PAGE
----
Three Developments

“The twentieth century has been characterized by three developments of great political importance: the growth of democracy, the growth of corporate power, and the growth of corporate propaganda as a means of protecting corporate power against democracy. “ — Alex… Read More ›

Baby Dingo

“Valkyrie walked to the back door, which hadn’t been closed properly, shut it and locked it. There was now a baby in the house, after all. She couldn’t take the chance that a wild animal might wander in and make… Read More ›


It’s something that everyone seems to unconsciously agree on: Looking young is not only good and desirable but necessary, at almost ant cost. The underlying agreement is that aging and the later stages of life are not good. — Ellen… Read More ›

Getting Old

America is collectively terrified of getting old. It’s almost too obvious to say that few people want to look middle-aged, and no-one wants to look as if they’re over forty. — Ellen Steiber in Tall, Dark and…Thirsty? from A New Dawn edited… Read More ›


…fantasy or not, it’s unsettling for a teenage girl to lose herself so much in her boyfriend that she can only think of protecting him if he should kill her. — Anne Ursu in My Boyfriend Sparkles from A New… Read More ›


Bella’s specialness is tied up in the strength of her love, and the love she evokes in return, and like all classic heroes, this shapes her loss as well as her destiny. Not [sic] matter what she does, Bella seems… Read More ›


Commitment: verb, female: A desire to get married and raise a family; verb, male: not trying to chat up other women while out with one’s wife or girlfriend. — Allan & Barbara Pease in Why Men Lie and Women Cry

Living Death

At the end of New Moon we wonder: Will they be permanently united in living death, as Bella plans? Or is their fate to love and lose each other, which would be, as Bella has already experienced, another kind of… Read More ›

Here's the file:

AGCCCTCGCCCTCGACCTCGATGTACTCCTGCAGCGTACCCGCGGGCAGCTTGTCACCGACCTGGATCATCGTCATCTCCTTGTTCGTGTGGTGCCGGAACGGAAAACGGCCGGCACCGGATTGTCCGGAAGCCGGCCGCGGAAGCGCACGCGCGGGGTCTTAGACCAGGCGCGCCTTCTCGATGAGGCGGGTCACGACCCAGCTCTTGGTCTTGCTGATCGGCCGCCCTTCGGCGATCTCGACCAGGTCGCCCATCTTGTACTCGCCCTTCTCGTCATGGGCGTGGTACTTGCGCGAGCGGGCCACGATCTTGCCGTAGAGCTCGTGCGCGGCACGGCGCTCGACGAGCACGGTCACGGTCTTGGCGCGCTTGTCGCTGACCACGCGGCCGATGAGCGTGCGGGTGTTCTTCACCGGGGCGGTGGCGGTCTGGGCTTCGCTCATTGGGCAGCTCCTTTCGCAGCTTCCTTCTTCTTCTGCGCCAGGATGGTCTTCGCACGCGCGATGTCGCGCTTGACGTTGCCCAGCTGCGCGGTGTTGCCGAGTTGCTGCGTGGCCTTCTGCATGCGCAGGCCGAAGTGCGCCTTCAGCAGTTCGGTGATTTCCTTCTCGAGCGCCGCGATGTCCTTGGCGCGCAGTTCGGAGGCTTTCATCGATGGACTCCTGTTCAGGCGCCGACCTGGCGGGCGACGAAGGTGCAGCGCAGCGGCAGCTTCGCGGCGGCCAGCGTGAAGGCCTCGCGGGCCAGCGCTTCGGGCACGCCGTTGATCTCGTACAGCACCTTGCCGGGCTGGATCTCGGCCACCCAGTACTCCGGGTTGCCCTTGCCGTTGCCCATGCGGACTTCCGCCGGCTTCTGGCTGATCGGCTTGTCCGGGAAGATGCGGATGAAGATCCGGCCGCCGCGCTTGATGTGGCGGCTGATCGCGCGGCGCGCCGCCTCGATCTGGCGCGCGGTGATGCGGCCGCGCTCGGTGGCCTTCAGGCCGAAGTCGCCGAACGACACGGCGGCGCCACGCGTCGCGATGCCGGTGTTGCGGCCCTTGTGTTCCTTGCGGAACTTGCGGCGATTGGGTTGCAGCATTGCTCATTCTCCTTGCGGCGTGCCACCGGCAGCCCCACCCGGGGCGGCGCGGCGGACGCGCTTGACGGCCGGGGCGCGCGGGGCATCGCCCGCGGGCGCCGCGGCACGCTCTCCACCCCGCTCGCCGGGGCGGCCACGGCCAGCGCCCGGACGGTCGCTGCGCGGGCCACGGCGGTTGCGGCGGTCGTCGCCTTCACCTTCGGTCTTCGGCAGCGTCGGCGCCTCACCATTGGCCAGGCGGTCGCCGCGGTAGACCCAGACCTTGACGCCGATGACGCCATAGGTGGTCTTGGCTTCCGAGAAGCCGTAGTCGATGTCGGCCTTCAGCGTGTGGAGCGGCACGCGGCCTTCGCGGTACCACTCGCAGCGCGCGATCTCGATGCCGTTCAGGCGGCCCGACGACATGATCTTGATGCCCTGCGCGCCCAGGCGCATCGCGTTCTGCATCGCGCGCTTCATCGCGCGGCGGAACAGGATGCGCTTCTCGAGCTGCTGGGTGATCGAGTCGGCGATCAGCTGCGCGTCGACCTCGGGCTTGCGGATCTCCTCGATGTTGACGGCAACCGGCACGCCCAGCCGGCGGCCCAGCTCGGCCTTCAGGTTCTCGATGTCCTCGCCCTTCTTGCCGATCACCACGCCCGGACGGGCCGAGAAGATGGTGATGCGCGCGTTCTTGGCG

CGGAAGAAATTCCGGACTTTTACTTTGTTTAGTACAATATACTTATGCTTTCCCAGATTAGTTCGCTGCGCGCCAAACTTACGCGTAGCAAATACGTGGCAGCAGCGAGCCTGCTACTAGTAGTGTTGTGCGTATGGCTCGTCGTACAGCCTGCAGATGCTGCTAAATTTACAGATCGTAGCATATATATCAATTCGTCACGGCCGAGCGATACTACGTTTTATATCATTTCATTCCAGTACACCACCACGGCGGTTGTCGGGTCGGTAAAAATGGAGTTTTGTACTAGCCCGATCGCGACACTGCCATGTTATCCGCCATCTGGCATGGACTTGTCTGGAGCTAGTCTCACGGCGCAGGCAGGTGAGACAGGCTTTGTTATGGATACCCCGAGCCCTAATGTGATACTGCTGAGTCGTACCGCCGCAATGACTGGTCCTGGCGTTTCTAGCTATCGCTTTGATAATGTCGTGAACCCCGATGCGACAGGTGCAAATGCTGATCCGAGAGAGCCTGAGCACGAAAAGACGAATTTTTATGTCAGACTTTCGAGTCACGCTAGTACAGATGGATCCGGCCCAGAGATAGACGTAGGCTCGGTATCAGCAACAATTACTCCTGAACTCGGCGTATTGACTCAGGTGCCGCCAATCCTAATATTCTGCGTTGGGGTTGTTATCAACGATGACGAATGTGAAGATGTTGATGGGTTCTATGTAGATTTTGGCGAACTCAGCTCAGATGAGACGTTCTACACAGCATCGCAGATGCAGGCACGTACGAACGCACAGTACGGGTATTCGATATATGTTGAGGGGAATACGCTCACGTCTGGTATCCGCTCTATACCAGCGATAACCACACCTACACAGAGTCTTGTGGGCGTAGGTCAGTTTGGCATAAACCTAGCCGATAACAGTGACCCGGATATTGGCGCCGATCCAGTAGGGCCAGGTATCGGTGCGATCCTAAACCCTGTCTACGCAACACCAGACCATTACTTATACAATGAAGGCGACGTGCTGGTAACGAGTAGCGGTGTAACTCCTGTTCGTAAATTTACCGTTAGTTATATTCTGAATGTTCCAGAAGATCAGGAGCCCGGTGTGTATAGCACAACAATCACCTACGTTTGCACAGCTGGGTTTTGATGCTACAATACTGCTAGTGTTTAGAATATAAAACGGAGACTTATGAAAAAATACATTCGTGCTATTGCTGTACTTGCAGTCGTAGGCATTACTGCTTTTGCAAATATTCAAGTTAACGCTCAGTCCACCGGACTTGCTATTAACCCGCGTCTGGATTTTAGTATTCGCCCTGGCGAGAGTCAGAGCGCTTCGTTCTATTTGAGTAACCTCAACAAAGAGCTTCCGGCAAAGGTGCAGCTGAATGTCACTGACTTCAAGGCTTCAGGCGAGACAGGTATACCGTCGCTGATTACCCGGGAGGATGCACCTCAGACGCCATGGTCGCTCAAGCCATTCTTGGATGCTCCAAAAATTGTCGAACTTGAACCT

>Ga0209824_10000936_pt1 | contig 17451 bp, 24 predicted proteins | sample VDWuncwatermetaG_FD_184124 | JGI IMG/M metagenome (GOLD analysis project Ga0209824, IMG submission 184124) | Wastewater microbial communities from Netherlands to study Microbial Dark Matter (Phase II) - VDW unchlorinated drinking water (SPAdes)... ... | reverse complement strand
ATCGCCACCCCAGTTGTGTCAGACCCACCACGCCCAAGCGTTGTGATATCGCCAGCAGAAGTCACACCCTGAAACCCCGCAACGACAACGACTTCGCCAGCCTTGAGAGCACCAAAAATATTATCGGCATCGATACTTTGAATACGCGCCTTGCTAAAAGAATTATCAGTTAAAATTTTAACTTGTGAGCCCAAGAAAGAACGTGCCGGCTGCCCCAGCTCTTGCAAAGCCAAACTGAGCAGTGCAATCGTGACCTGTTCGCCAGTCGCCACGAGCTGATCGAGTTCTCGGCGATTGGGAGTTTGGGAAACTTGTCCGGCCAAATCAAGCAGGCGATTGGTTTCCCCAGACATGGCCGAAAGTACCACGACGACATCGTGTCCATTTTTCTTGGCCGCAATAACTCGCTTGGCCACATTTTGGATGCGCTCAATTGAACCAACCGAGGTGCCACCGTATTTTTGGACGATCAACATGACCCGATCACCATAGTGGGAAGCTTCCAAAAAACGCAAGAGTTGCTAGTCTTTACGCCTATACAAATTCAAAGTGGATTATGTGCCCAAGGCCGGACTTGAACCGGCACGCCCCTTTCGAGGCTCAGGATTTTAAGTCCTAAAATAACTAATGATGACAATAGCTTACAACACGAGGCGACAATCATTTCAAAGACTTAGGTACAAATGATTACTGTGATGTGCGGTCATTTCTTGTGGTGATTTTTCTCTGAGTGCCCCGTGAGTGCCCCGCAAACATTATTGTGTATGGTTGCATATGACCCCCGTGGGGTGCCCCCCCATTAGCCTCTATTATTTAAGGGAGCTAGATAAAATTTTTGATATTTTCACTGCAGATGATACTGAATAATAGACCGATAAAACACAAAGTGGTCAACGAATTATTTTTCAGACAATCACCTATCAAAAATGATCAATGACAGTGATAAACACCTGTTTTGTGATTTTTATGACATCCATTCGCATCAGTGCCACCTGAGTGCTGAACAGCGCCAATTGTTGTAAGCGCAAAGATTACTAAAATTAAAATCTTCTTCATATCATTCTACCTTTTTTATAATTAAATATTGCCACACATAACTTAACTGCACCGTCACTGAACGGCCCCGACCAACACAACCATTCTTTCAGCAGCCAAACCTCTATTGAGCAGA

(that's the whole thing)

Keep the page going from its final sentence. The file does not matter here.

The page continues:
Star-cross’d Lovers

“A pair of star-cross’d lovers” (Romeo and Juliet prologue), Edward and Bella were fated to fall in love. — Rosemary Clement-Moore in Romeo, Ripley, and Bella Swan from A New Dawn edited by Ellen Hopkins


While working as a child advocate in a nonpsychic [sic] context, I was able to talk with some parents of missing children who had previously used psychics for help. I was dumfounded at what they had been told by these… Read More ›


It’s a depressing  measure of the scale of the sex abuse scandal engulfing the Catholic Church that news of a priest preying on a child is no longer shocking. —Madison Magazine p53 Related articles Aussie Paper: Pope Quit Over Sex… Read More ›


Some of the best things in life are free? Well so are some of the worst, and I don’t see anyone throwing a party when they get cancer. -Maddox


“Sadly, the world’s need for heroes includes, as a rule, the need for heroes’ deaths.” —Rosamond Siemon in ‘The Eccentric Mr Wienholt’


Despite Edwards worries, Bella never has a doubt that she loves him, and wants to be with him, even though predator versus prey trumps Montague versus Capulet by anyone’s measure. — Rosemary Clement-Moore in Romeo, Ripley, and Bella Swan from… Read More ›

Joke offense

You can choose to feel offended because someone tells a joke that says anyone from your country is stupid. That doesn’t mean they are stupid and even if you agree that they are, abusing the joke-teller won’t make them any… Read More ›


Edward brings new meaning and intensity to the word remorse. — Susan Vaught in A Very Dangerous Boy from A New Dawn edited by Ellen Hopkins


But what makes Edward so damn addictive is not his undeadness. It’s his abiding humanity. — Ellen Hopkins in To Twilight or Not to Twilight from A New Dawn edited by Ellen Hopkins


Being offended is a choice. Others can’t offend you — you choose to be offended. — Allan & Barbara Pease in Why Men Lie and Women Cry


…every time there is a tragedy, it will invariably spawn its own set of jokes. Allan & Barbara Pease in Why Men Lie and Women Cry


Societies that chase easy money, like many-headed savages driven to indulgent lust by the sweet sniff of blood, quickly forget about any pretense of civility. They lose first their manners and then their minds. — Dan Jones in Bursting Bubbles,… Read More ›


Osama bin Laden has 53 brothers and sisters, 13 wives, 28 children and is worth over $300 million. But he hates Americans because of their excessive lifestyles. — Allan & Barbara Pease in Why Men Lie and Women Cry


Old Gentleman: “Look ‘ere, me young bantam, I saw football played 30 years ago, afore you was born.” “That wasn’t football,” says the bantam, “that was civil war in them days, and they threw in a football to make it… Read More ›


‘Willie,’ the teacher asked the new pupil, ‘do you know your alphabet?’ ‘Yes, miss,’ answered Willie.’ ‘Well, then,’ continued the teacher, ‘what letter comes after A?’ ‘All the rest of them.’ — Herbert V Prochnow & Herbert V Prochnow Jr…. Read More ›